I would love to see the utensils you made from following my blog. And, let me know what kind of wood you used and how easy it was to work with. Hope you all enjoyed the read. Let me know how this series of lessons helped you make a better wooden utensil. IT WAS FUN WRITNG….:)>

-- OsageWare

7 comments so far

View mmh's profile


3676 posts in 3719 days

#1 posted 04-03-2009 06:31 AM

Wow neat! Another contest and a final lesson. What a guy!

Q: What type of sander are you using? Is it a 1” sanding belt or 4” sanding belt type? Where do you find plain mineral oil, no added perfumes, etc.?

-- "They who dream by day are cognizant of many things which escape those who dream only by night." ~ Edgar Allan Poe

View daltxguy's profile


1373 posts in 3911 days

#2 posted 04-03-2009 07:03 AM

A picture is worth 1000 words…

Look forward to more contests.

I might have time to actually make a spoon this weekend following your instructions ( well, mostly, I don’t have all the right tools so I’ll have to improvise) I’m in luck, though, I still have some Mirka sandpaper…

I still have some mineral oil that I bought from a pharmacy when I lived in the US – suitable for utensils as it was made to be ingested( I think). Otherwise, here in NZ, it’s impossible…though I heard that hydraulic oil is actually mineral oil – though doubtful if I would use it on a spoon.

-- If you can't joint it, bead it!

View osageman's profile


59 posts in 3368 days

#3 posted 04-03-2009 07:50 AM


I use a 1” x 42” delta belt sander. I would look at other brands before I would buy another delta sander. Wal-Mart carries mineral oil (in the pharmacy, just ask them. They changed the color of the bottle from clear to white. It runs $1.88 for about 18 oz. It will last you a long time). I go througha bottle every month with all the utensils I make.

As long as your utensils are a very hard wood, (osage, hard rock maple) you can use olive oil. But be careful, Don’t use any type of oil other than mineral oil if it’s a softer wood. (such as walnut, etc,,) I would consider any wood a soft wood for utensils if, you can take your finger nail and put a dent in it. You can’t do that to Osage Orange…

-- OsageWare

View DaleM's profile


958 posts in 3381 days

#4 posted 04-03-2009 12:25 PM

It’ll be awhile before I get around to making a spoon with all the other things I have going on, but I really do plan on making one and posting it when I’m done. I’ve made one, but that was many years ago in high school shop class. I remember it being so easy, just cut something out and sand it. Maybe that was why people buy your spoons and actually use them and mine, well, I don’t know what happened to mine after I gave it to my mom. Thanks for the tutorial.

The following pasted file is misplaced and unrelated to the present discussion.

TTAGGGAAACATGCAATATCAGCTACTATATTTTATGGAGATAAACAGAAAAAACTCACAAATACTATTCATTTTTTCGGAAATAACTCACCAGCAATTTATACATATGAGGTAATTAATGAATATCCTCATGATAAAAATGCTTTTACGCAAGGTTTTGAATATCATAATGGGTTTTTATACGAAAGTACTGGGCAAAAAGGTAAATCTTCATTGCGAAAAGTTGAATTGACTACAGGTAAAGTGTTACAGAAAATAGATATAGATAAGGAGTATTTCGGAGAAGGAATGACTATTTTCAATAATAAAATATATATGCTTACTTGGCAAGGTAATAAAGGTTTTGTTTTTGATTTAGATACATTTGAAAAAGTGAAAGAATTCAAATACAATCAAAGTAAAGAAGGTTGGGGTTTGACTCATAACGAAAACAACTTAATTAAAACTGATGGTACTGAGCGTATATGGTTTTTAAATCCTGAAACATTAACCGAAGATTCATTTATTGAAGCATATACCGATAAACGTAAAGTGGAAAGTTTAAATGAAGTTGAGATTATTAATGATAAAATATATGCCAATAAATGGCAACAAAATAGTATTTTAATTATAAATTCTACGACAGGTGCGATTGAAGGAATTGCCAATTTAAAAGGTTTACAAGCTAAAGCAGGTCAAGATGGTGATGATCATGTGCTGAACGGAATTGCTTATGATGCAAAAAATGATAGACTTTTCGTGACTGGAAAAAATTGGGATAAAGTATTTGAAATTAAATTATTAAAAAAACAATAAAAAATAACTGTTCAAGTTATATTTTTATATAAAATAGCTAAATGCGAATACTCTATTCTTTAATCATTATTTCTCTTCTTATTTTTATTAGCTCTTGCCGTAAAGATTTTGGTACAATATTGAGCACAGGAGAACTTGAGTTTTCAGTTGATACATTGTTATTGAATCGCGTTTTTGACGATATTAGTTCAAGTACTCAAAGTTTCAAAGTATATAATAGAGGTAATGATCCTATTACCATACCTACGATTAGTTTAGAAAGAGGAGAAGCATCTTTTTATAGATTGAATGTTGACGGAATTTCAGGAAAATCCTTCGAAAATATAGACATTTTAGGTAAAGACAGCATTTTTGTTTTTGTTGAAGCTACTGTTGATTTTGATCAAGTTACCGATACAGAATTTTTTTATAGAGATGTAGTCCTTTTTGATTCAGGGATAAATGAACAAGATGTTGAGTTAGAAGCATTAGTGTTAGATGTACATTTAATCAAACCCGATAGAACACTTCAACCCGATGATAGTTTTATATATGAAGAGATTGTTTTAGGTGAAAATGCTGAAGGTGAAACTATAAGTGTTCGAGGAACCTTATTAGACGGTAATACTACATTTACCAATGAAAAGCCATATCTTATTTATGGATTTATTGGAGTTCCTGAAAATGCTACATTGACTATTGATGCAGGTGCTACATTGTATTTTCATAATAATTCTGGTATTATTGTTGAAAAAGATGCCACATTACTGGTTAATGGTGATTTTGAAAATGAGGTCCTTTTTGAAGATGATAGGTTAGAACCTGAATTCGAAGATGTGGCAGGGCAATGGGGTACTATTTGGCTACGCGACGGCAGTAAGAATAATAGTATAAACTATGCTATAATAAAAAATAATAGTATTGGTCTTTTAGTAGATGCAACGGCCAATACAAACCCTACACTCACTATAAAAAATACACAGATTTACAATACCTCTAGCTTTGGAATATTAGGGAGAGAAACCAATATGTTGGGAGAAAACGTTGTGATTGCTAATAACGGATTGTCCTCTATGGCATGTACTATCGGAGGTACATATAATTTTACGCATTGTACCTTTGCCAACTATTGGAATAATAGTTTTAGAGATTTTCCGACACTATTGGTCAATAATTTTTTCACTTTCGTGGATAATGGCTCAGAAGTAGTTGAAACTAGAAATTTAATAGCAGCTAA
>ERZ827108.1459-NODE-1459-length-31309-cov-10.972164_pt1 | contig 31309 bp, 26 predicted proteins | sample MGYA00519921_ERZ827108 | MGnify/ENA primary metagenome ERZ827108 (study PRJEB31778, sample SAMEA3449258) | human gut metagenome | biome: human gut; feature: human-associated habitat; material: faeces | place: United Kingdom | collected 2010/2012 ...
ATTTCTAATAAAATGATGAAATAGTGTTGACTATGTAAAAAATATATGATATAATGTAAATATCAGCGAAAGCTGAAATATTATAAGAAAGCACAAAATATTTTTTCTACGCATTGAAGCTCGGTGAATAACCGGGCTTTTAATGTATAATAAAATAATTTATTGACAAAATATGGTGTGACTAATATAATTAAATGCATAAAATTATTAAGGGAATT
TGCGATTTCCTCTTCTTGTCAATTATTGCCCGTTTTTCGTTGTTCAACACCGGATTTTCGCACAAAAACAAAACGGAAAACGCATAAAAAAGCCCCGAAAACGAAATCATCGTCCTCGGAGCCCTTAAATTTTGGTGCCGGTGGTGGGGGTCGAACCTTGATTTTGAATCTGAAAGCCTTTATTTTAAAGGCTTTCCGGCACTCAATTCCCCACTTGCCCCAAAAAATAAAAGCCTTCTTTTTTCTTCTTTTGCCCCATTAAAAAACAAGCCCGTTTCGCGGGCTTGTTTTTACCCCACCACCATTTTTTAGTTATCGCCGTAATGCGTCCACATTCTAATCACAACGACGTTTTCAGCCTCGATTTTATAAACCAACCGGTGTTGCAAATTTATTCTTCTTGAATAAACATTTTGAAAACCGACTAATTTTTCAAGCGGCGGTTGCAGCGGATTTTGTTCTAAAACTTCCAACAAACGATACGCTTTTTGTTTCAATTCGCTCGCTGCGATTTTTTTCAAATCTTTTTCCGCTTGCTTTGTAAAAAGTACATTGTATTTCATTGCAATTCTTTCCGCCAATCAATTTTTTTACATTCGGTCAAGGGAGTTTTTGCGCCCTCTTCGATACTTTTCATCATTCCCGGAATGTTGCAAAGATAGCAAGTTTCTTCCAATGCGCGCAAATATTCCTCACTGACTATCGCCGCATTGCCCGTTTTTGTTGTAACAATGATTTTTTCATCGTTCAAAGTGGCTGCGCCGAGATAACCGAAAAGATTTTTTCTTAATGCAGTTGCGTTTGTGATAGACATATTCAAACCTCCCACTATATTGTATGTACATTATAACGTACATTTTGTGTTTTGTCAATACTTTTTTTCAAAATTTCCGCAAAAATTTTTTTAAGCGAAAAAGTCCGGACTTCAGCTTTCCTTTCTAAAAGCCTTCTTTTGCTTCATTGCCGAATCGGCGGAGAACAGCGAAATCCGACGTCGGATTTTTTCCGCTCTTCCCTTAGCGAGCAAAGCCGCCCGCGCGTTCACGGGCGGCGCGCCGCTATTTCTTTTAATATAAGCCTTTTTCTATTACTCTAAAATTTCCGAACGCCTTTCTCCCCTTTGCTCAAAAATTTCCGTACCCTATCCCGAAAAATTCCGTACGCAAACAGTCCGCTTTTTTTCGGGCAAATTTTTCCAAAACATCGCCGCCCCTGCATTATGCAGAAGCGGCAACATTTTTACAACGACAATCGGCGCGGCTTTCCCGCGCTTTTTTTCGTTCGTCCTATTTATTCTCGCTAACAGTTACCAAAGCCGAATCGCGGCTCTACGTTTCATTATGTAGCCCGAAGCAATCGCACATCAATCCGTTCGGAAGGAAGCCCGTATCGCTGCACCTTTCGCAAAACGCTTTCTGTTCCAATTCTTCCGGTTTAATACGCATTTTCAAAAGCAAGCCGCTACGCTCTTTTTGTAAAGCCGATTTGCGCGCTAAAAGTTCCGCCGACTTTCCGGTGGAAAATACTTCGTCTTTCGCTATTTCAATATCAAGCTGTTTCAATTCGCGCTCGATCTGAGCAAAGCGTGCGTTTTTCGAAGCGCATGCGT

-- Dale Manning, Carthage, NY

View John Stegall's profile

John Stegall

505 posts in 3513 days

#5 posted 04-03-2009 02:25 PM

If you do not want to go to the expense of a strip sander, you can take a strip of sand paper that is normally used on a belt sander, cut it into one inch strips and make a bow out of wood (similar to a fiddle bow but not as long). Drill a hole on each end of the bow and then cut a slot into the hole for inserting the sandpaper (if I can find mine I will post a picture). I fasten the end away from the handle first (by inserting a tapered peg into the hole), then pull it as tight as I can and then insert a peg in this end. I am always amazed at how fast it sands. Having a shop without electricity makes one more creative.

-- jstegall

View osageman's profile


59 posts in 3368 days

#6 posted 04-03-2009 05:36 PM

Not use a belt sander or band saw ? There is no way. It would take forever. I can’t even imagine how long it would take without these tools. I know I wouldn’t be making utensils with out them. I have 4 of the Delta 1×42 belt sanders. BUT, I wish I had a BIGGER bandsaw…

But, that is a good idea if you don’t have power to your shop. I remember watching the old woodwright woodworking show on the weekends. This guy did everything without power tools. It was great! Was his name Roy Underhill, Underwood. I don’t remember, but I loved his show. Makes me wish we still had simpler times than the rat race we now call civilization…

I do appreciate all the comments!!!, keep them coming, John

-- OsageWare

View John Stegall's profile

John Stegall

505 posts in 3513 days

#7 posted 04-03-2009 08:25 PM

I have to move the table saw to the back patio when I need to do some serious work (it is the little DeWalt jobsite saw) while my Delta Unisaw sits in storage. No way that I will get 220 to this site. The good news is that I am once again improving my hand tool skills, and using them does not require hooking up a dust collector…but I am not trying to do anything more than make family fnd friends some gifts.
PS: I believe it is Roy Underhill

-- jstegall